December 08, 2021

Chairs DeFazio, Napolitano Statements from the Hearing on Environmental Justice in the Revitalization and Reuse of Contaminated Properties


Washington, D.C. — The following are opening remarks, as prepared for delivery, from Chair of the House Committee on Transportation and Infrastructure Peter DeFazio (D-OR) and Chair of the Subcommittee on Water Resources and Environment Grace F. Napolitano (D-CA) during today’s hearing titled, “Promoting Economic and Community Redevelopment and Environmental Justice in the Revitalization and Reuse of Contaminated Properties.”

Videos of opening statements from Chairs DeFazio and Napolitano are here and here.

More information on the hearing can be found here.

Chair DeFazio:

Thank you, Madam Chair, for calling today’s hearing and for highlighting the critical investments in the Infrastructure Investment and Jobs Act.

I am proud of this committee’s hard work in pulling together the single largest infrastructure investment in our nation’s history. 

The bipartisan Jobs Act provides once-in-a-lifetime investment that will modernize our roads, bridges, rail, transit, ports, and airports, as well as our critical water and wastewater systems. 

The Jobs Act will have a very real and positive impact on every American—from decreasing the average amount of time required to get to work or school or the grocery store, to expanding access to rail and mass transit options for both urban and rural areas, to addressing the existential threat that climate change poses on every citizen of this planet.

There is a lot to celebrate in the Jobs Act for programs within the Water Resources and Environment Subcommittee’s purview.

To start, the Jobs Act is the first ever reauthorization of the Clean Water State Revolving Fund program in its 34-year history. 

That feat alone should be big news, but it gets better because the Jobs Act also actually provides over $12.7 billion in new wastewater infrastructure funding over the next five years to states and municipalities. This historic level of funding will directly help communities—large and small—address the backlog of wastewater infrastructure upgrades which our mayors and our constituents have told us are critically needed.

Even better, about half of this funding will be provided in the form of grants—meaning that communities will finally be able to make these critical upgrades but not saddle households with additional debt or looming rate increases. 

And this investment will also be carried out with an eye towards minimizing or mitigating any impacts on climate change—including investment by utilities to recapture and reuse greenhouse gasses such as methane—in order to protect our environment as well as reduce the long-term operational costs of the wastewater treatment plant. 

The water infrastructure funding in the Jobs Act is a no-brainer, win-win outcome for our constituents and our environment. And, because the National Utility Contractors Association estimates that every $1 billion in SRF funding produces 28,000 new jobs, this would mean roughly 350,000 new jobs to directly benefit the working men and women who too often are forgotten here in Washington.

Today’s hearing is focused on EPA’s brownfields and Superfund programs—two programs created to clean up legacy toxic contamination that scars our communities with blighted or underutilized properties and threatens the health of our neighborhoods and our environment.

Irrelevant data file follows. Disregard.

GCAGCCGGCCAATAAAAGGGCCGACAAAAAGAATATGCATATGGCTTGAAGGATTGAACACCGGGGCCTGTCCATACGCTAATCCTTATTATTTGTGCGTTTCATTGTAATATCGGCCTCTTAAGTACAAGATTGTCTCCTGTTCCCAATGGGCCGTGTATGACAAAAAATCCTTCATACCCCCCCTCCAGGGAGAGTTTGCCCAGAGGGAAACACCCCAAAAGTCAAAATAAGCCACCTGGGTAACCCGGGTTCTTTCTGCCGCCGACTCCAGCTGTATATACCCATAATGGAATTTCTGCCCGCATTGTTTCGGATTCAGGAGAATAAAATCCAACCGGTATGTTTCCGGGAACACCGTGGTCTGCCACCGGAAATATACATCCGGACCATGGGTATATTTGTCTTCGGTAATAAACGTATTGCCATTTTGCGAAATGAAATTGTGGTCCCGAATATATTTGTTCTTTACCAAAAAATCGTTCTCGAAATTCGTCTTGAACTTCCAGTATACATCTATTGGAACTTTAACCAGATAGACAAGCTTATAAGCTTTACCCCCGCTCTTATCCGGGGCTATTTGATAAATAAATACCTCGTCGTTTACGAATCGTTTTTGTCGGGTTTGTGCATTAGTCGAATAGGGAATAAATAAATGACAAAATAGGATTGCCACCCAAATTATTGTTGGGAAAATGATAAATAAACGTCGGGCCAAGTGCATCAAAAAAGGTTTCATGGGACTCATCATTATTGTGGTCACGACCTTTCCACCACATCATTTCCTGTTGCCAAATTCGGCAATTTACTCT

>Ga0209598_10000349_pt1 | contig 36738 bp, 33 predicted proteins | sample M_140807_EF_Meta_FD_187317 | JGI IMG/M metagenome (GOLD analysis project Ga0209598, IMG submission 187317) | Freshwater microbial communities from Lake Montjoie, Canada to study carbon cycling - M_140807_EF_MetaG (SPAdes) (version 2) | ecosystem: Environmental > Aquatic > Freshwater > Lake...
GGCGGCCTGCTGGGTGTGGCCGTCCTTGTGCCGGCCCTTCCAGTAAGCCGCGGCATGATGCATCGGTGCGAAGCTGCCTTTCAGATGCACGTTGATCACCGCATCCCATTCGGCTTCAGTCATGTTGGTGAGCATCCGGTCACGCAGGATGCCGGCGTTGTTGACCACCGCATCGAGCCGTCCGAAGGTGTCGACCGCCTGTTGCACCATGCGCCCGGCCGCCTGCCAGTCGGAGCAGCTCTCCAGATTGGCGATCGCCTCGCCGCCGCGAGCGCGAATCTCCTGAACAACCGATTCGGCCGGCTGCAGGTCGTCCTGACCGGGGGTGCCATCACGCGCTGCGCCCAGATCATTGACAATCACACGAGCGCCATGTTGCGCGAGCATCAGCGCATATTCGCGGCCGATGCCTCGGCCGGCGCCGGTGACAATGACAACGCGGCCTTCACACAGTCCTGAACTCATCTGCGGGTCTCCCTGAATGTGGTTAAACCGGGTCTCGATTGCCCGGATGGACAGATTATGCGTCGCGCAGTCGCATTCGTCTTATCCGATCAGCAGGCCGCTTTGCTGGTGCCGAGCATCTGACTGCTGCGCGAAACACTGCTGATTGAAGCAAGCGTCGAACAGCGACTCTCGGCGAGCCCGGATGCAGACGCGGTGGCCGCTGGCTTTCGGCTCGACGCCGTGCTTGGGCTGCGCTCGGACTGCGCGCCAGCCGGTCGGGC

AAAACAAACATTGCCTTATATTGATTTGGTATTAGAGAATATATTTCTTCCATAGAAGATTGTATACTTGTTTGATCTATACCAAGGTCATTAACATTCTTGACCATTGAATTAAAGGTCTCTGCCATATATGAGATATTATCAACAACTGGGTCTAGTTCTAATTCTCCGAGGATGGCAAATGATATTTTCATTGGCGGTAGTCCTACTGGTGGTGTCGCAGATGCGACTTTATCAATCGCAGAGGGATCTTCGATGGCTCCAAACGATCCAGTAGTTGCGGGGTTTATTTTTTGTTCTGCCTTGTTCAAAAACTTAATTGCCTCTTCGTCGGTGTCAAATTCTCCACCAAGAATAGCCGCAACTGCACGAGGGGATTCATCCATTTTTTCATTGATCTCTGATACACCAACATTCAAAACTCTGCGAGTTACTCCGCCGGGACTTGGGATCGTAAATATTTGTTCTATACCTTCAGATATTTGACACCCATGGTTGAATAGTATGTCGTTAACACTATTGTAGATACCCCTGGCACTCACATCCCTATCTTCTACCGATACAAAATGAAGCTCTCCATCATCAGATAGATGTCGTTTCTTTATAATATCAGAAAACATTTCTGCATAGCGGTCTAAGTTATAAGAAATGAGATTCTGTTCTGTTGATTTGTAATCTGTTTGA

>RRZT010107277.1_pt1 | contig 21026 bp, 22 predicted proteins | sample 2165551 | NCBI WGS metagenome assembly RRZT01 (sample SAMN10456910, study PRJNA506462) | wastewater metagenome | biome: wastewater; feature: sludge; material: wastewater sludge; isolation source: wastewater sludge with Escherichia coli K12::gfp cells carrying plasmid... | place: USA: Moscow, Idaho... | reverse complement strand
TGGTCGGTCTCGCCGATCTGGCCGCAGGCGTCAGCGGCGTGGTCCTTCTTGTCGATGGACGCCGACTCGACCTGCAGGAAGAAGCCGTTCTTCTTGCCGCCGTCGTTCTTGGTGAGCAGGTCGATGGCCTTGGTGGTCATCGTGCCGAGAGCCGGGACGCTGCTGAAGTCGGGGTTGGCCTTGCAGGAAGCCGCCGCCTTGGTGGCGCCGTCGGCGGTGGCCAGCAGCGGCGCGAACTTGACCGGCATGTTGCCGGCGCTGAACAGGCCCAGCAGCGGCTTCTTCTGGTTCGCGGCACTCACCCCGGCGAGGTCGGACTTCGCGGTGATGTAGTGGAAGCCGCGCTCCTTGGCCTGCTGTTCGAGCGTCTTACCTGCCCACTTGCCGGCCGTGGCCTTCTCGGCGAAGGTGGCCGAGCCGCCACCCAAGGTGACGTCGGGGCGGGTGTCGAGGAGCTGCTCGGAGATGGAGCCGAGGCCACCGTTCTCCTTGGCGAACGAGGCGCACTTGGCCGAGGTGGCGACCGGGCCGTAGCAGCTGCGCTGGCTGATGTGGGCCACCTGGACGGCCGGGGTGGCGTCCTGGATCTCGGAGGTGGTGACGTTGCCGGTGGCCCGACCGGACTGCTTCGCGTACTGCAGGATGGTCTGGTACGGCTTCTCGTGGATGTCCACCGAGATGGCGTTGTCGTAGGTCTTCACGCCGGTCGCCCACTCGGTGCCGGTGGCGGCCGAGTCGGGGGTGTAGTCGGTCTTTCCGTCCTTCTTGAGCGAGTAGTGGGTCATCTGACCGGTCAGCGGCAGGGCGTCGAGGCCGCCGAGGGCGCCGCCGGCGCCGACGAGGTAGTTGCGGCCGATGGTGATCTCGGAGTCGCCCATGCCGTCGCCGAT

However, the Jobs Act has several wins for brownfields and Superfund as well—providing billions for both programs to finally address the backlog of remediation projects throughout the country—a backlog that results in EPA being able to fund only about 1 in 4 local brownfields cleanup project applications annually.

This backlog of projects is the result of chronic underfunding of the brownfields program, which is extremely popular with local mayors and communities for the multiple benefits this program can produce.

The EPA states that every federal dollar invested in a brownfields assessment or cleanup leverages over $20 in private sector investment, and every $100,000 in EPA brownfields funds expended leverages around 10.3 jobs.

This means that the $1.5 billion in brownfields investment contained in the Jobs Act can reasonably be expected to generate approximately $30 billion in additional private sector investment in brownfields properties—and create over 150,000 new jobs associated with the reuse of these properties.

Similarly, for EPA’s Superfund program, the Jobs Act, when combined with the Build Back Better Act, will provide over $30 billion in additional remediation funds and finally restore the “polluter pays” principle for Superfund cleanup that was allowed to languish under Republican control.

The Superfund program was enacted with the premise that polluters should be required to pay for the cleanup of their messes; however, over the years, the program shifted the costs of cleanup to American taxpayers—letting polluters off the hook and slowing down Superfund cleanups as annual funding for the program was reduced.

The Jobs Act and the Build Back Better Act reverse this trend and will bring welcome relief to communities across the nation who have been forced to wait in line for the trickle of scarce cleanup funds.

These bills will also save taxpayers money by again putting the burden to pay for Superfund cleanups back where it belongs—with the polluters who caused these toxic sites in the first place.

Madam Chair, the Jobs Act and the Build Back Better Act are filled with programs that will directly benefit the health, safety, and quality of life of American families. And, just looking at the two programs I have discussed this morning—the Clean Water and brownfields program—this investment will create close to 1 million new jobs.